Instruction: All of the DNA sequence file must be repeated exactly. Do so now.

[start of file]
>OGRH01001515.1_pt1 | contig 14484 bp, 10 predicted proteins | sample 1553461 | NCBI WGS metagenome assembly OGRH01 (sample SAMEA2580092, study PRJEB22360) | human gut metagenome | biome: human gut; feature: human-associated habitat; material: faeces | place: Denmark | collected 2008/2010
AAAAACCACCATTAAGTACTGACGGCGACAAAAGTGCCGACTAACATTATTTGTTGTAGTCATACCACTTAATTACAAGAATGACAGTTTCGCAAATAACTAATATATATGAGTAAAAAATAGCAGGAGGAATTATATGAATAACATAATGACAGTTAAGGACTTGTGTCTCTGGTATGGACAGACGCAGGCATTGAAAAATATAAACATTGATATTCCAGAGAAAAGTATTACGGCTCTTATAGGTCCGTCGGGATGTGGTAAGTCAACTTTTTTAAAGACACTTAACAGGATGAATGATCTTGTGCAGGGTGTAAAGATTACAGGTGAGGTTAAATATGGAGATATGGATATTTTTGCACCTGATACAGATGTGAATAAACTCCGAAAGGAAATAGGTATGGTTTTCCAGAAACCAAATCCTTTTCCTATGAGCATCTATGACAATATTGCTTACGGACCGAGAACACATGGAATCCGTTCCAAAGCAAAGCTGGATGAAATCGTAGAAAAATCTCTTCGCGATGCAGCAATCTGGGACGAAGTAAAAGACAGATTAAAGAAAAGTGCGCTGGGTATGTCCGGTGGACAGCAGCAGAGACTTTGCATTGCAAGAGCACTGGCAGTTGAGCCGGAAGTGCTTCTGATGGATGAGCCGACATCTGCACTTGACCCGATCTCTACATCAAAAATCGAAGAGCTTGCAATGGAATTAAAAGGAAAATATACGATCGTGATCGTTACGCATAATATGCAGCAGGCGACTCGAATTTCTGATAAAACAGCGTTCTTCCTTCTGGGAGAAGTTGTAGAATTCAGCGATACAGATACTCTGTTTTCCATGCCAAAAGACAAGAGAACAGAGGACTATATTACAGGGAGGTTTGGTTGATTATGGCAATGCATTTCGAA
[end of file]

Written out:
>OGRH01001515.1_pt1 | contig 14484 bp, 10 predicted proteins | sample 1553461 | NCBI WGS metagenome assembly OGRH01 (sample SAMEA2580092, study PRJEB22360) | human gut metagenome | biome: human gut; feature: human-associated habitat; material: faeces | place: Denmark | collected 2008/2010
AAAAACCACCATTAAGTACTGACGGCGACAAAAGTGCCGACTAACATTATTTGTTGTAGTCATACCACTTAATTACAAGAATGACAGTTTCGCAAATAACTAATATATATGAGTAAAAAATAGCAGGAGGAATTATATGAATAACATAATGACAGTTAAGGACTTGTGTCTCTGGTATGGACAGACGCAGGCATTGAAAAATATAAACATTGATATTCCAGAGAAAAGTATTACGGCTCTTATAGGTCCGTCGGGATGTGGTAAGTCAACTTTTTTAAAGACACTTAACAGGATGAATGATCTTGTGCAGGGTGTAAAGATTACAGGTGAGGTTAAATATGGAGATATGGATATTTTTGCACCTGATACAGATGTGAATAAACTCCGAAAGGAAATAGGTATGGTTTTCCAGAAACCAAATCCTTTTCCTATGAGCATCTATGACAATATTGCTTACGGACCGAGAACACATGGAATCCGTTCCAAAGCAAAGCTGGATGAAATCGTAGAAAAATCTCTTCGCGATGCAGCAATCTGGGACGAAGTAAAAGACAGATTAAAGAAAAGTGCGCTGGGTATGTCCGGTGGACAGCAGCAGAGACTTTGCATTGCAAGAGCACTGGCAGTTGAGCCGGAAGTGCTTCTGATGGATGAGCCGACATCTGCACTTGACCCGATCTCTACATCAAAAATCGAAGAGCTTGCAATGGAATTAAAAGGAAAATATACGATCGTGATCGTTACGCATAATATGCAGCAGGCGACTCGAATTTCTGATAAAACAGCGTTCTTCCTTCTGGGAGAAGTTGTAGAATTCAGCGATACAGATACTCTGTTTTCCATGCCAAAAGACAAGAGAACAGAGGACTATATTACAGGGAGGTTTGGTTGATTATGGCAATGCATTTCGAA